Missouri’s June 2017 Governor’s Committee on Simple, Fair, and Low Taxes report on tax credit reform analyzed the state’s current historic preservation program and suggested vastly different policy changes. With an annual aggregate credit cap of $140 million, Missouri offers the largest amount of rehabilitation credits in the nation. Further, projects receiving less than $275,000 are not subject to the cap. Missouri has issued over $1 billion in preservation credits from 2007 through 2016. The credit also has broader eligibility compared to the federal credit and other states in that a maximum of $250,000 can be awarded to private owner-occupied residences.

While the report acknowledged that the program can be used to encourage further development in otherwise underutilized areas, it also found that the current costs of the program outweighed the benefits. For every dollar awarded in 2005 to 2015, residents of the state only received $0.26 of economic benefit. In response, the committee proposed general credit guidelines, including denying applications for activities that may occur without state incentives. The report also found that there was no clear way to determine how many rehabilitation projects may occur without any state incentive. Some development projects are already eligible for the federal level credit and other incentives and therefore can stack multiple credits for the same project. Unlike other economic development credits, Missouri’s historic preservation credit was not designed to create revitalized areas or jobs, so there is no way to measure how often either are created. In sum, the credit currently appears to primarily benefit developers, not residents.

Potential Renovations

Therefore, the report suggested more restrictions, not fewer. In contrast to the National Trust, the report argued for a lower aggregate and per-project cap, including adding a new per-square footage value cap so that luxury upgrades are not subsidized by taxpayers and more money is available for other credit programs. To provide for more predictable budgets, the report proposed removing the three-year credit carry-back and shortening the current 10-year carry-forward. It would also add a sunset provision to evaluate the project every few years. In keeping with the report’s general tax credit reform proposal of denying awards that do not meet a public purpose, the state would no longer allow private owner-occupied residents to be eligible for the credit.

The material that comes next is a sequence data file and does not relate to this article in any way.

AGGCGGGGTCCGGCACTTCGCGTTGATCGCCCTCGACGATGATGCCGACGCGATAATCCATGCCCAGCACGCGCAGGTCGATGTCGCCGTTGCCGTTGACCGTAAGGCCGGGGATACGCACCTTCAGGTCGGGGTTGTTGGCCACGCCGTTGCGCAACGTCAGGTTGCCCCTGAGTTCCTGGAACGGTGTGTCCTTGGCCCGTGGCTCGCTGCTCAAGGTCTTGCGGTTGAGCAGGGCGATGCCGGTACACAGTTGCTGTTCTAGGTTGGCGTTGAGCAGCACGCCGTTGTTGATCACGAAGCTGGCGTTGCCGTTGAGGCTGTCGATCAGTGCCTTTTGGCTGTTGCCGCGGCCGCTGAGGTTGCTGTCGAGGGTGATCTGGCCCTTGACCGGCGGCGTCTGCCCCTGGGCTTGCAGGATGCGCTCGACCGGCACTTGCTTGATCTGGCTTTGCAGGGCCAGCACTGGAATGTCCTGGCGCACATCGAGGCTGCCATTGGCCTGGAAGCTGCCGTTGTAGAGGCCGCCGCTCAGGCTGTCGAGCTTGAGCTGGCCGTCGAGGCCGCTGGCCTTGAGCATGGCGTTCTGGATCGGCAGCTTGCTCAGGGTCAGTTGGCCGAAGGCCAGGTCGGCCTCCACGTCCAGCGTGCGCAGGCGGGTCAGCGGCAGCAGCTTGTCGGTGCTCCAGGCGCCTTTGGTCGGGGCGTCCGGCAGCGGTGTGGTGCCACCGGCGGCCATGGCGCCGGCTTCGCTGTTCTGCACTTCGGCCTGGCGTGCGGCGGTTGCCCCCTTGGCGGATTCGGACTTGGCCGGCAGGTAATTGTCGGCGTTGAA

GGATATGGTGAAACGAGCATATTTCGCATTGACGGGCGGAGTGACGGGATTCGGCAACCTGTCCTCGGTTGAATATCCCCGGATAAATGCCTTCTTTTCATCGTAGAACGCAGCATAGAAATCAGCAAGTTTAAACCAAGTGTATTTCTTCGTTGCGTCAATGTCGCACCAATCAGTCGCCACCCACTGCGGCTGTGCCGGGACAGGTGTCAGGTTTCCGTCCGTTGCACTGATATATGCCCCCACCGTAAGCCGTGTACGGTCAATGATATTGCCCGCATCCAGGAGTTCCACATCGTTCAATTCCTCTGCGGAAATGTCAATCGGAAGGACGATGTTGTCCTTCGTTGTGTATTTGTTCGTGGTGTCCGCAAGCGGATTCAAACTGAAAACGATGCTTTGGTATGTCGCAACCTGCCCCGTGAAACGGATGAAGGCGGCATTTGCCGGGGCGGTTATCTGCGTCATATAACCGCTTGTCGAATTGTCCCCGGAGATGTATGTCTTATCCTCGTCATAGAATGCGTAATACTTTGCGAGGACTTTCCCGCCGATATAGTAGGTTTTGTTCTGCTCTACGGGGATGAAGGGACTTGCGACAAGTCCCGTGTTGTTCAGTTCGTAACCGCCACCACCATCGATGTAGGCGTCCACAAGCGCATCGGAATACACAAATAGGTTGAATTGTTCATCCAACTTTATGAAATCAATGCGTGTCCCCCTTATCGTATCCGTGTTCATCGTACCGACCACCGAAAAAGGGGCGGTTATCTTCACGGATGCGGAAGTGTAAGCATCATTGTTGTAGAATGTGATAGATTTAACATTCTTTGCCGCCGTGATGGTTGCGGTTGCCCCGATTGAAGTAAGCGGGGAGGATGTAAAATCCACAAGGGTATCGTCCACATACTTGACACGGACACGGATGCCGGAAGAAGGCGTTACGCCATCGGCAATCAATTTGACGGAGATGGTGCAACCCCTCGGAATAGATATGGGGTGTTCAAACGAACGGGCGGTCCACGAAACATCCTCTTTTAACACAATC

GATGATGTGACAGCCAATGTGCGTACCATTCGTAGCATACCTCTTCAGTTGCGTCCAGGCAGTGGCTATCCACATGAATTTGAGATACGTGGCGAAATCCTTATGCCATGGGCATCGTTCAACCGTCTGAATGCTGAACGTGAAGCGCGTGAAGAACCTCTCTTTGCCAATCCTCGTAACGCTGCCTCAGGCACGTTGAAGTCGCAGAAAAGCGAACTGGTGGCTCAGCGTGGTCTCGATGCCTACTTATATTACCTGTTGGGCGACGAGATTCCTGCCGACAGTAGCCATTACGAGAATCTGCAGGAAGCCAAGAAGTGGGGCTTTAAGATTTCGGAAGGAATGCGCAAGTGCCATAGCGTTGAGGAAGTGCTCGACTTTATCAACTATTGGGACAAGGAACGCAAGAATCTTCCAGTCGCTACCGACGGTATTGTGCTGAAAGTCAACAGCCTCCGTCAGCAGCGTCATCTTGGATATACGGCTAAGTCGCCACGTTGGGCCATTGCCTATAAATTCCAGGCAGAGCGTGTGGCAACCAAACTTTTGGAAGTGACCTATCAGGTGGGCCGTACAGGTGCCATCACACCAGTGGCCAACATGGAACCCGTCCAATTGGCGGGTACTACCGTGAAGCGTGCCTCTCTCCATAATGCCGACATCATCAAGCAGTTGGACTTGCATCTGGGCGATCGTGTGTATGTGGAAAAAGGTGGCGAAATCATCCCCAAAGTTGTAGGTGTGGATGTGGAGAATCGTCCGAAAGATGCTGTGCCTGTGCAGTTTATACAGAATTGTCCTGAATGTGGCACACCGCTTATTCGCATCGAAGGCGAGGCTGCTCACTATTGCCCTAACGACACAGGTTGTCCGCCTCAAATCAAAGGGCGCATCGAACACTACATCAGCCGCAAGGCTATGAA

If Missouri adds restrictions to eligibility or credit amounts, it would hardly be alone. Some states have already implemented similar restrictions. Other states go even further, like Ohio, which only approves credit applications on a case-by-case basis in a highly competitive process. However, states that offer credits have some help in funding the projects. The National Trust found that states with a program receive an additional $3 to $7 million in federal dollars. Could that be enough to persuade the Illinois legislature to expand their program? 

Continue the discussion on the BBNA State Tax Group on LinkedIn: Should historic preservation tax credits focus on increasing economic development or rehabilitating historic buildings?